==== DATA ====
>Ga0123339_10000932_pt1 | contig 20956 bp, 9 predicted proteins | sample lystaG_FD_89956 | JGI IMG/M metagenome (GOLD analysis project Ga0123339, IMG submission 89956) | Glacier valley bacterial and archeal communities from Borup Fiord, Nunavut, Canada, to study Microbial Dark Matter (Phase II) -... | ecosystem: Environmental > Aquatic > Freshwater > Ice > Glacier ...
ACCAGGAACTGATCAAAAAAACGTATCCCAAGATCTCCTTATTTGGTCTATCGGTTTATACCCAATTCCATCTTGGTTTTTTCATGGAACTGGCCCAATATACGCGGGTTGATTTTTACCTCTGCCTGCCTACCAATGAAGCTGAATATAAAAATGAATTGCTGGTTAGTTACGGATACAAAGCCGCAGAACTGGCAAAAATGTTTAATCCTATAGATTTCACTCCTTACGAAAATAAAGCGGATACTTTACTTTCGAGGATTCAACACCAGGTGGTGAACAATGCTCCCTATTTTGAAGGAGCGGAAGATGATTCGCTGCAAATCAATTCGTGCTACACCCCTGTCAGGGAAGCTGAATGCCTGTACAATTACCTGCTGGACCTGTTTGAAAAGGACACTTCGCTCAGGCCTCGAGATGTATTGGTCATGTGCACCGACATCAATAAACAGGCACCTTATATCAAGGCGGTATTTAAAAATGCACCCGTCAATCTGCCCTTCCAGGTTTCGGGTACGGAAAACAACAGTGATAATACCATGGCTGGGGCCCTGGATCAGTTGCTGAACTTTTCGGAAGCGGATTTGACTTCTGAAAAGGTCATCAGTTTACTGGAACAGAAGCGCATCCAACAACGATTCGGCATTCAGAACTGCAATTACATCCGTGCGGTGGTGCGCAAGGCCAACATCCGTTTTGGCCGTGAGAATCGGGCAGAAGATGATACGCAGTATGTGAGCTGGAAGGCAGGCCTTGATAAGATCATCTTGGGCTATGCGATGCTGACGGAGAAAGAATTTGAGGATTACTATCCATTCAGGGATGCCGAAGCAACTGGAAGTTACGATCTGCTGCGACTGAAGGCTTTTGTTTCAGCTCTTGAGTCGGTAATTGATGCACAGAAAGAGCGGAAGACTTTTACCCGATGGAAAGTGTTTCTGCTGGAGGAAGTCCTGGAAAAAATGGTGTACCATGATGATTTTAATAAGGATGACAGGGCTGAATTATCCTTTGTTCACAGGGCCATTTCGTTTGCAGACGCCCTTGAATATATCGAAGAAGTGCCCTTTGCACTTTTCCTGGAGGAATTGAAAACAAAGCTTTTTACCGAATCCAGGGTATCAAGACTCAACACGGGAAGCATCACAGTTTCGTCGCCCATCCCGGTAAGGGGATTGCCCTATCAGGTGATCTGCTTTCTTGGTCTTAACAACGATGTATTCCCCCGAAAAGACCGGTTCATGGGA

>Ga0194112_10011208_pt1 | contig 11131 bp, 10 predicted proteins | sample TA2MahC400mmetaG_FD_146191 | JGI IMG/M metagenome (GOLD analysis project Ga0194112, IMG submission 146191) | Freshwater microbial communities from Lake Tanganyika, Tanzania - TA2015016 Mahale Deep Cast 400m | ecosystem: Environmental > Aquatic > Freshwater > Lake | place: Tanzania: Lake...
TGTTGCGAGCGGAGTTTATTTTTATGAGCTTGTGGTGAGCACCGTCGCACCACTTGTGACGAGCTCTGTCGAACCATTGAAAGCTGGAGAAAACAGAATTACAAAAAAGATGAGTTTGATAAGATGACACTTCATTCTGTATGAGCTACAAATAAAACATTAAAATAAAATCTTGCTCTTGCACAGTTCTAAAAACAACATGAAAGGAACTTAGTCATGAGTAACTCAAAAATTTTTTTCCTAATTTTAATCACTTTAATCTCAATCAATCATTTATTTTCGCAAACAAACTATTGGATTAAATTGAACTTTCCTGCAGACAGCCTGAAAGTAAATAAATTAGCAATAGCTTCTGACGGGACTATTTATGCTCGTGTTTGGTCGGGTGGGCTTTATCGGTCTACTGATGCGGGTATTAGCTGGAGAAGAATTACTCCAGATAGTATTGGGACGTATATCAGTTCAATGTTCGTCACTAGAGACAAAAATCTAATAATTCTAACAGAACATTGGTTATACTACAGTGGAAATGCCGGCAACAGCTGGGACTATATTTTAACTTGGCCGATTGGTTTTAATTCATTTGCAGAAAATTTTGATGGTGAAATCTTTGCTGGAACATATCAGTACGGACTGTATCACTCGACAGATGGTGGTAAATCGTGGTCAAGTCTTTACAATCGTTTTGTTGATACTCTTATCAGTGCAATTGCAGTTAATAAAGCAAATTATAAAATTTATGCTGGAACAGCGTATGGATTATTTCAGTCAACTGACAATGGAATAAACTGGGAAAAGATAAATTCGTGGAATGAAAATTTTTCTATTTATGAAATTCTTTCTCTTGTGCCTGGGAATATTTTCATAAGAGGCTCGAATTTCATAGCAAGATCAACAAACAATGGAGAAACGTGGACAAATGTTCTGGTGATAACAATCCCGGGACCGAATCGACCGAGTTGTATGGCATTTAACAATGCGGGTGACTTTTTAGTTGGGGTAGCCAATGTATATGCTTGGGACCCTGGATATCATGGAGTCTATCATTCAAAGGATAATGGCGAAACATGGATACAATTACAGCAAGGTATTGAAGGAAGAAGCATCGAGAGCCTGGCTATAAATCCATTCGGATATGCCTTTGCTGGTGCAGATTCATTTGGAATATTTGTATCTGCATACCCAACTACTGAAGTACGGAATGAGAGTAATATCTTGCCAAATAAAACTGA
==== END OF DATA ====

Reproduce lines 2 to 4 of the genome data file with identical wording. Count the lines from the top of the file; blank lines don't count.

ACCAGGAACTGATCAAAAAAACGTATCCCAAGATCTCCTTATTTGGTCTATCGGTTTATACCCAATTCCATCTTGGTTTTTTCATGGAACTGGCCCAATATACGCGGGTTGATTTTTACCTCTGCCTGCCTACCAATGAAGCTGAATATAAAAATGAATTGCTGGTTAGTTACGGATACAAAGCCGCAGAACTGGCAAAAATGTTTAATCCTATAGATTTCACTCCTTACGAAAATAAAGCGGATACTTTACTTTCGAGGATTCAACACCAGGTGGTGAACAATGCTCCCTATTTTGAAGGAGCGGAAGATGATTCGCTGCAAATCAATTCGTGCTACACCCCTGTCAGGGAAGCTGAATGCCTGTACAATTACCTGCTGGACCTGTTTGAAAAGGACACTTCGCTCAGGCCTCGAGATGTATTGGTCATGTGCACCGACATCAATAAACAGGCACCTTATATCAAGGCGGTATTTAAAAATGCACCCGTCAATCTGCCCTTCCAGGTTTCGGGTACGGAAAACAACAGTGATAATACCATGGCTGGGGCCCTGGATCAGTTGCTGAACTTTTCGGAAGCGGATTTGACTTCTGAAAAGGTCATCAGTTTACTGGAACAGAAGCGCATCCAACAACGATTCGGCATTCAGAACTGCAATTACATCCGTGCGGTGGTGCGCAAGGCCAACATCCGTTTTGGCCGTGAGAATCGGGCAGAAGATGATACGCAGTATGTGAGCTGGAAGGCAGGCCTTGATAAGATCATCTTGGGCTATGCGATGCTGACGGAGAAAGAATTTGAGGATTACTATCCATTCAGGGATGCCGAAGCAACTGGAAGTTACGATCTGCTGCGACTGAAGGCTTTTGTTTCAGCTCTTGAGTCGGTAATTGATGCACAGAAAGAGCGGAAGACTTTTACCCGATGGAAAGTGTTTCTGCTGGAGGAAGTCCTGGAAAAAATGGTGTACCATGATGATTTTAATAAGGATGACAGGGCTGAATTATCCTTTGTTCACAGGGCCATTTCGTTTGCAGACGCCCTTGAATATATCGAAGAAGTGCCCTTTGCACTTTTCCTGGAGGAATTGAAAACAAAGCTTTTTACCGAATCCAGGGTATCAAGACTCAACACGGGAAGCATCACAGTTTCGTCGCCCATCCCGGTAAGGGGATTGCCCTATCAGGTGATCTGCTTTCTTGGTCTTAACAACGATGTATTCCCCCGAAAAGACCGGTTCATGGGA

>Ga0194112_10011208_pt1 | contig 11131 bp, 10 predicted proteins | sample TA2MahC400mmetaG_FD_146191 | JGI IMG/M metagenome (GOLD analysis project Ga0194112, IMG submission 146191) | Freshwater microbial communities from Lake Tanganyika, Tanzania - TA2015016 Mahale Deep Cast 400m | ecosystem: Environmental > Aquatic > Freshwater > Lake | place: Tanzania: Lake...
TGTTGCGAGCGGAGTTTATTTTTATGAGCTTGTGGTGAGCACCGTCGCACCACTTGTGACGAGCTCTGTCGAACCATTGAAAGCTGGAGAAAACAGAATTACAAAAAAGATGAGTTTGATAAGATGACACTTCATTCTGTATGAGCTACAAATAAAACATTAAAATAAAATCTTGCTCTTGCACAGTTCTAAAAACAACATGAAAGGAACTTAGTCATGAGTAACTCAAAAATTTTTTTCCTAATTTTAATCACTTTAATCTCAATCAATCATTTATTTTCGCAAACAAACTATTGGATTAAATTGAACTTTCCTGCAGACAGCCTGAAAGTAAATAAATTAGCAATAGCTTCTGACGGGACTATTTATGCTCGTGTTTGGTCGGGTGGGCTTTATCGGTCTACTGATGCGGGTATTAGCTGGAGAAGAATTACTCCAGATAGTATTGGGACGTATATCAGTTCAATGTTCGTCACTAGAGACAAAAATCTAATAATTCTAACAGAACATTGGTTATACTACAGTGGAAATGCCGGCAACAGCTGGGACTATATTTTAACTTGGCCGATTGGTTTTAATTCATTTGCAGAAAATTTTGATGGTGAAATCTTTGCTGGAACATATCAGTACGGACTGTATCACTCGACAGATGGTGGTAAATCGTGGTCAAGTCTTTACAATCGTTTTGTTGATACTCTTATCAGTGCAATTGCAGTTAATAAAGCAAATTATAAAATTTATGCTGGAACAGCGTATGGATTATTTCAGTCAACTGACAATGGAATAAACTGGGAAAAGATAAATTCGTGGAATGAAAATTTTTCTATTTATGAAATTCTTTCTCTTGTGCCTGGGAATATTTTCATAAGAGGCTCGAATTTCATAGCAAGATCAACAAACAATGGAGAAACGTGGACAAATGTTCTGGTGATAACAATCCCGGGACCGAATCGACCGAGTTGTATGGCATTTAACAATGCGGGTGACTTTTTAGTTGGGGTAGCCAATGTATATGCTTGGGACCCTGGATATCATGGAGTCTATCATTCAAAGGATAATGGCGAAACATGGATACAATTACAGCAAGGTATTGAAGGAAGAAGCATCGAGAGCCTGGCTATAAATCCATTCGGATATGCCTTTGCTGGTGCAGATTCATTTGGAATATTTGTATCTGCATACCCAACTACTGAAGTACGGAATGAGAGTAATATCTTGCCAAATAAAACTGA